“Wouldn’t dream of it,” he replied a bit bitterly as he righted himself, mimicking her gesture from a few moments earlier and still smarting from her comment. She looked him up and down, assessing, then turned back to the Angara she’d been tending to. Reyes poured himself another drink, sipping this one slowly enough to notice the taste – which was solidly unobjectionable, meaning Umi had given him her top shelf… and he’d nearly finished it in the grand span of about two minutes. A twinge of guilt caught the edge of his mind, and he waved Umi over.

“Glad you took the time to savor it.”

“I did, and I enjoyed it- you should too,” Reyes replied with what he hoped was a grateful smile, pushing the remainder of the bottle towards her.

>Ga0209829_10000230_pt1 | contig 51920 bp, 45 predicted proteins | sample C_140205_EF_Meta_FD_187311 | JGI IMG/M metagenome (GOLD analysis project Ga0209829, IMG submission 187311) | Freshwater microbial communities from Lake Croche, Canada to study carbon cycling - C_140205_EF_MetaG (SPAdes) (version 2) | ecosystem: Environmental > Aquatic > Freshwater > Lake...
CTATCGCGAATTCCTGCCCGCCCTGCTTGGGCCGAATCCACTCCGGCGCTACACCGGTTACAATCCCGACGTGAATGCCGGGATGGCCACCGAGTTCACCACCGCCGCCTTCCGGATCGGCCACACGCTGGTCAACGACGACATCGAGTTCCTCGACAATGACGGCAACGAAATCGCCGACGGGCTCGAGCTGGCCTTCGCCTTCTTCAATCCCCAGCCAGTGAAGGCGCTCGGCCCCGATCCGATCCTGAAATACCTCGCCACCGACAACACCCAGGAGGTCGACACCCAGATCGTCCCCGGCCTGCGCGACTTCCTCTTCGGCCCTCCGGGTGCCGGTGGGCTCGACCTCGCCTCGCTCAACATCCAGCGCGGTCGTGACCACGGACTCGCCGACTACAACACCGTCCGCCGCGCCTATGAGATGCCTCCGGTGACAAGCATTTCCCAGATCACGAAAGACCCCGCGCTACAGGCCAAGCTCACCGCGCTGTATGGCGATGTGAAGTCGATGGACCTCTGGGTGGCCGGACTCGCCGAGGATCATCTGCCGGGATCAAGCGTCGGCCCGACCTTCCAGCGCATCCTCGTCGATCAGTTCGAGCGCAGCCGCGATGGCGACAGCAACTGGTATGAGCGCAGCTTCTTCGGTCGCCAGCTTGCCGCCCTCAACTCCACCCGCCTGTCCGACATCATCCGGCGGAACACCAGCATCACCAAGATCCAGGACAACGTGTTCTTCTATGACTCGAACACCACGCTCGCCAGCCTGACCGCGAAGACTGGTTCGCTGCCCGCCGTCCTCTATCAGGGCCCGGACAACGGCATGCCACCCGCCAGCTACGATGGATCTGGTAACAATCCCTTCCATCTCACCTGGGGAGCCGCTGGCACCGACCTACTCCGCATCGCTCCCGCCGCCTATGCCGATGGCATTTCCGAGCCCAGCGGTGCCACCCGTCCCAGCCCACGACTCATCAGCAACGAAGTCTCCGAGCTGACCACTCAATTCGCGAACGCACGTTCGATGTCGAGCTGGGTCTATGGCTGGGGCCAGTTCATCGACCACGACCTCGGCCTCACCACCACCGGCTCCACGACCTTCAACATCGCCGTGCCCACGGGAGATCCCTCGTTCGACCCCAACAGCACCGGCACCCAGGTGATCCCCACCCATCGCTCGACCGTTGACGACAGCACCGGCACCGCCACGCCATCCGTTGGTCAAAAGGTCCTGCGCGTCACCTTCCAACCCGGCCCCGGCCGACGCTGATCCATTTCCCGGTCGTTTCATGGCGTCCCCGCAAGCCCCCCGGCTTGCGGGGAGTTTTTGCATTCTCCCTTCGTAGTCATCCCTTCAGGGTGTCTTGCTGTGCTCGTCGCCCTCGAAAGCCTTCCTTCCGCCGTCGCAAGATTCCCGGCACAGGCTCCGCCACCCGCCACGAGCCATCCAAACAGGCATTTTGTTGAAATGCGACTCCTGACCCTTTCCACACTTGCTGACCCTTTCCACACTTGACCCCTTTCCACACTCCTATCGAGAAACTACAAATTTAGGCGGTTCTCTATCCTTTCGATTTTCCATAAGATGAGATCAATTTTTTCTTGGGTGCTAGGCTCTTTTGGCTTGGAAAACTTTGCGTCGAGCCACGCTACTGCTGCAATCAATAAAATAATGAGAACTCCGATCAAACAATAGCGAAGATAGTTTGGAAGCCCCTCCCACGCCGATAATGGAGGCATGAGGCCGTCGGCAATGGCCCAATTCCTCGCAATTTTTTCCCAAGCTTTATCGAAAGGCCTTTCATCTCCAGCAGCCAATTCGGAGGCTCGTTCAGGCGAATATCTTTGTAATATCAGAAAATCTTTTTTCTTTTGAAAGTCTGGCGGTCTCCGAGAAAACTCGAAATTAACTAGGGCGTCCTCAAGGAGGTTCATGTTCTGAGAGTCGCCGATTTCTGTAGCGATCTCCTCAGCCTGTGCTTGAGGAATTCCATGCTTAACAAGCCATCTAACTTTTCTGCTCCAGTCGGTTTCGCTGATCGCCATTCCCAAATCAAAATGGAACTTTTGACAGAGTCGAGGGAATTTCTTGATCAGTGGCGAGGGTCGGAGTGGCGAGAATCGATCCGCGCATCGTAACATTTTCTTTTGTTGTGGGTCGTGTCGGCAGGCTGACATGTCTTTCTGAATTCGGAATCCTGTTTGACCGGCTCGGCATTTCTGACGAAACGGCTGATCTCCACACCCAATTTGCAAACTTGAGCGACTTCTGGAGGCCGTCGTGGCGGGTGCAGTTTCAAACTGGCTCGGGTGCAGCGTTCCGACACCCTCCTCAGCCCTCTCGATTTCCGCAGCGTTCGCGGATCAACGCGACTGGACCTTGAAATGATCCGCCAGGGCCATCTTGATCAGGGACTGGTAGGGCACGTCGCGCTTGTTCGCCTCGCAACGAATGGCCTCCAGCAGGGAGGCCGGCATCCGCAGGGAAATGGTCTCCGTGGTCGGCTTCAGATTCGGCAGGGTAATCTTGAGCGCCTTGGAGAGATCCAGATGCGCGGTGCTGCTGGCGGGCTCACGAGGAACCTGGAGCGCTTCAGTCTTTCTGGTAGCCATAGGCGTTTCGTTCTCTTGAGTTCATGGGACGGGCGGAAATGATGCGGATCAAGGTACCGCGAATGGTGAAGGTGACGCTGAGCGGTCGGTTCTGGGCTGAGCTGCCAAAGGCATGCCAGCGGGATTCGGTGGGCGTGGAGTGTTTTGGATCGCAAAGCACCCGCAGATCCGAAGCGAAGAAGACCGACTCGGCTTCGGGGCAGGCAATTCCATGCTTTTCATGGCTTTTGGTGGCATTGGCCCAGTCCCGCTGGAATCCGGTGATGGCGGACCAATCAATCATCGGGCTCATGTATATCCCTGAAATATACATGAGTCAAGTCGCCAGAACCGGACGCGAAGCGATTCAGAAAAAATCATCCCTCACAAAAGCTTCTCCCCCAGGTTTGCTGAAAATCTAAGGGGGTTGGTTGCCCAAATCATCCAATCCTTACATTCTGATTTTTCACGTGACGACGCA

She eyed him warily again. “You know I don’t drink on the job.”

“I know that’s a damn lie, and I know you can’t have many more bottles of that. Go on, have one on my tab,” he joked.

Umi arched an eyebrow – well, where an eyebrow would be – at the mention of his infamously outstanding tab, but accepted the drink nonetheless, draining the bottle and tossing it in a receptacle under the counter, looking him up and down again and leveling him with a piercing look. If he didn’t know better, he might think she was worried about him, and he shifted uncomfortably where he leaned. He didn’t do well with people worrying about him.

“Well,” he said, pushing off the bar and injecting his voice with a weak attempt at charisma he didn’t feel, “I should get back to getting shitfaced at my own bar. Wouldn’t want to intrude on your hospitality any longer. Thanks for everything, Umi.”